Quinoa is a popular food item these days, and many people seem to be convinced that it falls into the category of paleo friendly foods. We decided to take an in depth look at this issue and determine whether or not it fits into the paleo diet plan.
What Is Quinoa?
Quinoa (pronounced “keenwah”) is a seed that is harvested from a species of a plant called goosefoot. It is officially a seed, which is part of a group of pseudocereals, making it neither cereal nor grain, and more closely related to spinach and beets.
It is because of this unusual categorization from the typical groups of foods that many people are confused as to what quinoa actually is and how it affects the health of people who eat it regularly. Essentially, a person could read 10 different articles about quinoa and get nearly as many different theories about it and where it belongs in a healthy diet.
So, Is Quinoa Paleo?
Well, yes and no. This is clearly a vague answer, but the true place of quinoa in a paleo diet really depends on the decision of each individual person. Let’s explore this a bit.
How Does Quinoa Fit In The Paleo Diet?
Quinoa is technically not a grain, which makes many people jump to the immediate conclusion that it is paleo. It is a seed, and many other seeds are allowed, so why not quinoa?
This is a good point, and for those looking for a grain alternative that has much less potential for damage than regular grains, quinoa is often a good choice. With that being said, quinoa actually does contain some of the same potentially harmful properties of grains.
How Doesn’t Quinoa Fit In The Paleo Diet?
Wheat products are avoided in the paleo diet because they need to be heavily processed to be consumed, which goes against the very basis of the paleo way of thinking and eating.
Beyond that, they are avoided because they contain gluten, saponins and lectins, among other anti-nutrients, which have been shown to be harmful to the lining of a person’s digestive system as well as their immune system. Many people don’t process quinoa effectively and because of that, they should avoid it.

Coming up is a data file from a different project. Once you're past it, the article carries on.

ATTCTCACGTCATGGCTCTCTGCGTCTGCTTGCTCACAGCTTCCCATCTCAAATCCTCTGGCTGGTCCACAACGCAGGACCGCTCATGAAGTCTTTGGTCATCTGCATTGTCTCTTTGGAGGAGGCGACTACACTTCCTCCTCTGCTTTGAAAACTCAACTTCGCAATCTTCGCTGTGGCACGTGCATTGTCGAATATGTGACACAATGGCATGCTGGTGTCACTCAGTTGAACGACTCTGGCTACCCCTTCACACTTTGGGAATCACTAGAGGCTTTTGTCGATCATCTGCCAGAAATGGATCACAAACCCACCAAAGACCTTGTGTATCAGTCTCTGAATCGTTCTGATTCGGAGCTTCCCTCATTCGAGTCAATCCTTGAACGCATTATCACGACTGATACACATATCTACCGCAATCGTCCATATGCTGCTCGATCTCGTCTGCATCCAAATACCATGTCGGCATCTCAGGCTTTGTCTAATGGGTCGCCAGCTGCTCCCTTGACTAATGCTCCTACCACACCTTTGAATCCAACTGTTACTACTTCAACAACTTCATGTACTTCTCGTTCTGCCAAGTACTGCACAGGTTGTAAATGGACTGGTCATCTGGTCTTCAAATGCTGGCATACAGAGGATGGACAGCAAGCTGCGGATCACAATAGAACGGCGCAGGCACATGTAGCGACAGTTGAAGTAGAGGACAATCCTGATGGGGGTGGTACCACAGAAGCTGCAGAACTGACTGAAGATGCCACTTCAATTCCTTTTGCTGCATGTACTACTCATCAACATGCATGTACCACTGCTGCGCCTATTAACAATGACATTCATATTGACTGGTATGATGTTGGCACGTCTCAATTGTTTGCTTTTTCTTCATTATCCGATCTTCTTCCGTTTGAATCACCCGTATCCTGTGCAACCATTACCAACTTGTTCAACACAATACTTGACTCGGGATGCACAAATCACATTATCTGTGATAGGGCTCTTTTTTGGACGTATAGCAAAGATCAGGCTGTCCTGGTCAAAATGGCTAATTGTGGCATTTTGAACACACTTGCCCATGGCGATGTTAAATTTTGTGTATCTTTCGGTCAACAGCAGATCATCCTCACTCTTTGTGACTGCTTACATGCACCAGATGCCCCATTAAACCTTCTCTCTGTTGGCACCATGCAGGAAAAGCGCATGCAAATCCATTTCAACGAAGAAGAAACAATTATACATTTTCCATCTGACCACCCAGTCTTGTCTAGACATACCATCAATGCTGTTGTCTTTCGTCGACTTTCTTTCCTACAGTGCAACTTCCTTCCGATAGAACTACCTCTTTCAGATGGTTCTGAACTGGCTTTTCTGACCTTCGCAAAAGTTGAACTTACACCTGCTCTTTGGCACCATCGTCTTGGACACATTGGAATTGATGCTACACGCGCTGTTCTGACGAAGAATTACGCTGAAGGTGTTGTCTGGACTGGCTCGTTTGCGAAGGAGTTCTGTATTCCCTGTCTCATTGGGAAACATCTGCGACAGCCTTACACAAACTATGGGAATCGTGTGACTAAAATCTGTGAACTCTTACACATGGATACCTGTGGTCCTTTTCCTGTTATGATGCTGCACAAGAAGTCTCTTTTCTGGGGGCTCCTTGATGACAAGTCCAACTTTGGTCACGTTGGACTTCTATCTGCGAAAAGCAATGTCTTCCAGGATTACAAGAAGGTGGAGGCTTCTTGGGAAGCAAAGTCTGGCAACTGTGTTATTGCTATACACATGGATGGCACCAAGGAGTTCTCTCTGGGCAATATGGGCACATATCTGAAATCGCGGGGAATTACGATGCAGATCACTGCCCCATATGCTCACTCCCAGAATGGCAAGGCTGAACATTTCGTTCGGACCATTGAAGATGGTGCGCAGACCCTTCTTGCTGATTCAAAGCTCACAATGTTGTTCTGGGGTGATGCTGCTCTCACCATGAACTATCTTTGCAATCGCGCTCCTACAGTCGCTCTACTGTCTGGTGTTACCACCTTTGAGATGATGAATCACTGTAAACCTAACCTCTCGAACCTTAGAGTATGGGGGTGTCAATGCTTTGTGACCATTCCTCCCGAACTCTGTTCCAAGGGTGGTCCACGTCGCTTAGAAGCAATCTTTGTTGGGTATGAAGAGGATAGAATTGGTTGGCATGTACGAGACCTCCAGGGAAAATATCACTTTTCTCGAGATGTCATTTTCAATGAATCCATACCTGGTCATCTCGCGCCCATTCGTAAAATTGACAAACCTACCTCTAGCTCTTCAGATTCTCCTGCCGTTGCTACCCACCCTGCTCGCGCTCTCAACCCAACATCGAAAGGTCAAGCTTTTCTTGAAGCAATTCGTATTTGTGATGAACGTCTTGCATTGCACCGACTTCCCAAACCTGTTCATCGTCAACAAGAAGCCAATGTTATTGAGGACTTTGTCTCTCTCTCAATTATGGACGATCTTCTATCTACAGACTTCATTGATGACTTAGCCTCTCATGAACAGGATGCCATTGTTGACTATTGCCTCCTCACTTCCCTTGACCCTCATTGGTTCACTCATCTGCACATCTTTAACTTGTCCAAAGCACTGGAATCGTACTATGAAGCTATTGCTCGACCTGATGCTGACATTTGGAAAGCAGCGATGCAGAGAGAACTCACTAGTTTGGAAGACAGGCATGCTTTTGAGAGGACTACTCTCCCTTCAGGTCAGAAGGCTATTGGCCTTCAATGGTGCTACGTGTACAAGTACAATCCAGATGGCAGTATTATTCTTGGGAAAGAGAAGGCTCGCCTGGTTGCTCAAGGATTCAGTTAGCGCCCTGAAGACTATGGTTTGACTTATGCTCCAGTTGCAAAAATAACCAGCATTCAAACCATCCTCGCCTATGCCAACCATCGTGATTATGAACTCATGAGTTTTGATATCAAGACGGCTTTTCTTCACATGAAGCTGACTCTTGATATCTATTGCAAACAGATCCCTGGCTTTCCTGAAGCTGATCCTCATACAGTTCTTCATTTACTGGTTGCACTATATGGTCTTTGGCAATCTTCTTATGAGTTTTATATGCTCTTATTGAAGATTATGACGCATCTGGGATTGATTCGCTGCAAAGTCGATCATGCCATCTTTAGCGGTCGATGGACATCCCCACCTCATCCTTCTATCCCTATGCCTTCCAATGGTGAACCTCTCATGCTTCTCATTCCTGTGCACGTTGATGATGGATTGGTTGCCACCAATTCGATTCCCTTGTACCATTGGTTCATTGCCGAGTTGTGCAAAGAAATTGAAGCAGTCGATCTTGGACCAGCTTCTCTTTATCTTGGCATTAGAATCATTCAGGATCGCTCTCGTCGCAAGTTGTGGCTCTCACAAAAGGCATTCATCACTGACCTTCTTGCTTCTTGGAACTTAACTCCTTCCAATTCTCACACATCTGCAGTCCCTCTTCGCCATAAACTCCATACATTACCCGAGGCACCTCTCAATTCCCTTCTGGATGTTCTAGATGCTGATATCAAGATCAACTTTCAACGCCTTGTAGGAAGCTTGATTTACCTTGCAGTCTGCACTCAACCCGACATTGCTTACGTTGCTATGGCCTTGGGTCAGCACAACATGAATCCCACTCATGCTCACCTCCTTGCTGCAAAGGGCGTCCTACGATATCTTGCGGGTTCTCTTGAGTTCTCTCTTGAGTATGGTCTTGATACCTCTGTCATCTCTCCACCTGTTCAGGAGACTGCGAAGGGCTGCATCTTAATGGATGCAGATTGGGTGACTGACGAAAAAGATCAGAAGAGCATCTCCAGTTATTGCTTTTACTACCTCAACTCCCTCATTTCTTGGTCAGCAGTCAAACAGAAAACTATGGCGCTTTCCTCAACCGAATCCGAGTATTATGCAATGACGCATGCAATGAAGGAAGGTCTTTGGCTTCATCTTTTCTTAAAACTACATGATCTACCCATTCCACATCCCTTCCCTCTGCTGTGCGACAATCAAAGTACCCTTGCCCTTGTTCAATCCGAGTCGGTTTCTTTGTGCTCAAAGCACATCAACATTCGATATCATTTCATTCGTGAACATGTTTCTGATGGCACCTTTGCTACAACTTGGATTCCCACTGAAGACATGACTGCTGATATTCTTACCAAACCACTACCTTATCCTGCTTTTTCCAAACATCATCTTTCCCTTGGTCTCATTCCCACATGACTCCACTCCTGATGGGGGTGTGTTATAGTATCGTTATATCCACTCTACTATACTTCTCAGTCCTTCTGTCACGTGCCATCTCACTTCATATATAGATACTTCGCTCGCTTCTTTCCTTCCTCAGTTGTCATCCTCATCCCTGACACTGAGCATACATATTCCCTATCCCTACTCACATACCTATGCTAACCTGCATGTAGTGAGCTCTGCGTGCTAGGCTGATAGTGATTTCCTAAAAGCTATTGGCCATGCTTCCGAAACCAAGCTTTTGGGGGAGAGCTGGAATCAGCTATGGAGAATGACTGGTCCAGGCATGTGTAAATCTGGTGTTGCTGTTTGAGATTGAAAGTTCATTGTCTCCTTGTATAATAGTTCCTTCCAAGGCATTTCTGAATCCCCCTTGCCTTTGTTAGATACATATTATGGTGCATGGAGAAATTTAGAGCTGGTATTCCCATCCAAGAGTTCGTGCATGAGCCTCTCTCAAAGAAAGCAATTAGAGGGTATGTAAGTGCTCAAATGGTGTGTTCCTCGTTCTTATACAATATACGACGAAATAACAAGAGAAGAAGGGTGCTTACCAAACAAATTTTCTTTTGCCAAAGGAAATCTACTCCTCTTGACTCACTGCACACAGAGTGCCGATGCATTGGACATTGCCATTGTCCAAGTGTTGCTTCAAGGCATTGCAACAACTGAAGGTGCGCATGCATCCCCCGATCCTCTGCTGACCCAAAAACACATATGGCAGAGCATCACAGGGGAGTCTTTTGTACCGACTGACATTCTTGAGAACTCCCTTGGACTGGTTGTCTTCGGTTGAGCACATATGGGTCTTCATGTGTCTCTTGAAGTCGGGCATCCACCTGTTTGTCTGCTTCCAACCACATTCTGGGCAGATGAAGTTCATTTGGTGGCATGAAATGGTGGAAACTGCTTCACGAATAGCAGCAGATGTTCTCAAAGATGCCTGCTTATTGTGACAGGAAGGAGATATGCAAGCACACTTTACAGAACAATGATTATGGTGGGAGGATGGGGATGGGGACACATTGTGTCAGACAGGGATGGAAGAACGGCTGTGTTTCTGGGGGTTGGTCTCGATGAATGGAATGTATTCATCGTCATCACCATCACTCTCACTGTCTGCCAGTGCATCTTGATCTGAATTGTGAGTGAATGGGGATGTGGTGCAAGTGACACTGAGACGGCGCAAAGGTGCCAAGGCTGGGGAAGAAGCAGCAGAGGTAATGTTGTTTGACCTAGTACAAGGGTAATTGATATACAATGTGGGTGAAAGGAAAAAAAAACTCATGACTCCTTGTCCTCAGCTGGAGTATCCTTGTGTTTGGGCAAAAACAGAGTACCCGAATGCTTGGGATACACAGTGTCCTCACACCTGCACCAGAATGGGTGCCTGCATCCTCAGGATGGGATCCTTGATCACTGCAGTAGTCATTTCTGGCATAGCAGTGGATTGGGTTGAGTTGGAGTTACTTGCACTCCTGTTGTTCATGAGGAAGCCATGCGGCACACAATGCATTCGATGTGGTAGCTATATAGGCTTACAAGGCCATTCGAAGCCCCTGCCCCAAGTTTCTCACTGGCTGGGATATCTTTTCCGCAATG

If you’re a fan of Portlandia, they highlight that quite humorously in this clip.
For those that don’t have issues processing quinoa, it’s still contains quite a few carbs. If your goal is to become a fat burner, rather than a carb-burner, you’ll want to avoid quinoa as it’s a 53 on the glycemic index – quite high for a food that you don’t have to be eating.
The Verdict on Quinoa
So, quinoa, while it might technically be gluten free and better than most grains – quinoa is definitely NOT paleo. You’ll want to avoid this for a few reasons – namely the digestive issues & the high carbohydrate content (So if you’re transitioning to paleo for the weight loss benefits, you’ll want to avoid quinoa). Essentially, it’s ok in principle, but not as ok in practice. If you follow a paleo diet plan, it’s not paleo (under the stictest requirements). While it’s not the worst thing in the world – many people simply can’t handle the possible negative effects on your digestive system.
Please note: if you feel rebellious & do choose to eat quinoa, it is generally a good idea to wash it thoroughly, as its outer coating is responsible for some of its wheat like properties.
Also, if you really feel the need the include quinoa in your diet, the best question is “why?” While quinoa might be best used as a “stop-gap” while transitioning from a standard american diet to a full paleo lifestyle, once you’ve made the transition, there’s really no reason to incorporate it into your regular diet – as there are a bunch of other much better food options both for proteins (eggs, meats, etc) and carbohydrates (safe starches, sweet potatoes, bananas, etc).
Verdict: NOT PALEO
For one more fun video – remember – no matter whether or not you choose to eat it, “queen-o” definitely isn’t gameday ready.
photo credit: SweetOnVeg